You can’t pick up a newspaper these days, or watch a news media broadcast that is not mentioning the problem of unemployment and job loss in the economy. For most observers, the problem is often oversimplified as a result of the recession, and we only need policies to return those jobs. The reality is that we are witnessing the end of jobs as we have known them.
Mike Dorning, in his article in Bloomberg Businessweek cites U.S. employment data that is frightening. The portion of all men holding any kind of job in the U.S. is 63.5%, the lowest figure since 1948. Among prime working-age men between 25 and 54, 81% hold jobs. In comparison in 1969, 95% of men in the prime working years had a job. The temporary placement company in the U.S., Adecco, predicts that the rate of growth in contingent workers will be 3-4 times the growth rate of traditional jobs and will soon comprise at least 30% or more of the global workforce.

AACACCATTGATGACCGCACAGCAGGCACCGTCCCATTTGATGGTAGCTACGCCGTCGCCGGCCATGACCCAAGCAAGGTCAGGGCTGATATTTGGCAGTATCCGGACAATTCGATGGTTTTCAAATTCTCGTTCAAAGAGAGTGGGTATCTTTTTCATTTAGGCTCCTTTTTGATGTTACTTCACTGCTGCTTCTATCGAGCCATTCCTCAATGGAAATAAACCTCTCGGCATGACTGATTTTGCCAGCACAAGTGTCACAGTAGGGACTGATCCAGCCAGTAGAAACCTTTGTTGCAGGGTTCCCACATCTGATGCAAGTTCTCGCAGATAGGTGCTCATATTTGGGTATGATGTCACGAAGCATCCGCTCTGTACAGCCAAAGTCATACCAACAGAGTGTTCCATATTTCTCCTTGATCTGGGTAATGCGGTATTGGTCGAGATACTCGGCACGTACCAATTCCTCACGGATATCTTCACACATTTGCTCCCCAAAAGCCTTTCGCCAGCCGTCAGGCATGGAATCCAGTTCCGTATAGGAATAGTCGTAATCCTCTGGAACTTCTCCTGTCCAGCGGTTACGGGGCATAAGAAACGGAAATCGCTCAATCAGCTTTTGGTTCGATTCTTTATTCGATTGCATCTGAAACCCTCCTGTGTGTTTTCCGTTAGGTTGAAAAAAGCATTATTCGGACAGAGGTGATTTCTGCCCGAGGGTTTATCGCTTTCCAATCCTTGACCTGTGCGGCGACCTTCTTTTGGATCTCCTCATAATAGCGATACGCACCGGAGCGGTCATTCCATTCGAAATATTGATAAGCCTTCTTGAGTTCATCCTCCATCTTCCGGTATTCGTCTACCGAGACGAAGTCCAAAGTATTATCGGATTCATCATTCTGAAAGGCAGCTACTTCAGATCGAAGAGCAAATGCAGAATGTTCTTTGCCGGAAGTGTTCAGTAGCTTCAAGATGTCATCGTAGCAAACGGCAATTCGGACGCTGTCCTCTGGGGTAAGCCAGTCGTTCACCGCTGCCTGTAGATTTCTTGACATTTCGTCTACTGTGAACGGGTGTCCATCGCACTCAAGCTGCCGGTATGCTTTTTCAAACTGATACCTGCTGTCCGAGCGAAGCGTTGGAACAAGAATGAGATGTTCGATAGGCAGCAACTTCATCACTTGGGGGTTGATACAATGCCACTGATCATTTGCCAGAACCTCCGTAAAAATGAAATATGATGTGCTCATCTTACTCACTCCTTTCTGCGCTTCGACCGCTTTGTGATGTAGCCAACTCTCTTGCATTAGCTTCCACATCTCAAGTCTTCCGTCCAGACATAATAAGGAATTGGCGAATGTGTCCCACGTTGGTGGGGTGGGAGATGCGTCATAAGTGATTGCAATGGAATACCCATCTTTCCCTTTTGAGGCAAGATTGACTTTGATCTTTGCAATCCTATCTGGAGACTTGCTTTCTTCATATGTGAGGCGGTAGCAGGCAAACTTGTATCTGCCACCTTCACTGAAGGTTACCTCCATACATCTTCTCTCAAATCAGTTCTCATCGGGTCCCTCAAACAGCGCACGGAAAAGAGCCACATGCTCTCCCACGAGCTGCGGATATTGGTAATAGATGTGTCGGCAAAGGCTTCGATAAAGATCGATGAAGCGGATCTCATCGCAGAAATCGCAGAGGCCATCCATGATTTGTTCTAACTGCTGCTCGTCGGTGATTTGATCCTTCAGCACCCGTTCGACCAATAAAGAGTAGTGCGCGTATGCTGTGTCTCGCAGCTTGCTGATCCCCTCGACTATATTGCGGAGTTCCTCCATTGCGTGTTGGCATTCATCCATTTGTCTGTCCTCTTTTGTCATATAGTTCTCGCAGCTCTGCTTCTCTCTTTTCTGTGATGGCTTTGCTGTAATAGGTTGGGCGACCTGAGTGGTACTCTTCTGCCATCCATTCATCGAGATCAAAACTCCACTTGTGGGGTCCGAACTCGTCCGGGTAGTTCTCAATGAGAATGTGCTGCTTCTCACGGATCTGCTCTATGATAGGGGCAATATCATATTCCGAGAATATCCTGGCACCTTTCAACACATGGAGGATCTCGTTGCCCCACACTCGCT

Sara Horowitz, founder and CEO of Freelancers Union, argues that the jobless future is already here. She points out that many people are already combining part-time work just to get by. In an article in Atlantic magazine, Horowitz says that as of 2005, a full 30% of the workforce has participated in this “freelance economy,” and entrepreneurial activity has reached an all time high in 2010. Dana Shaw, former senior Vice-President for Staffing Industry Analysts, reported that in the Fortune 100 companies, contingent workers make up 20-30% of the workforce, but predicts it will soon be 50%. Statistics Canada reported that by 2009, 52% of all temporary jobs were contract jobs, 25% of them were professionals. The permanent full time jobs that were jettisoned during the recession are not likely to return. McKinsey &Co. reported that 65% of U.S. corporations have restructured their workforce and have no plans to return to pre-recession employment, but rather are opting for contingent and contract work when the need for expansion takes place.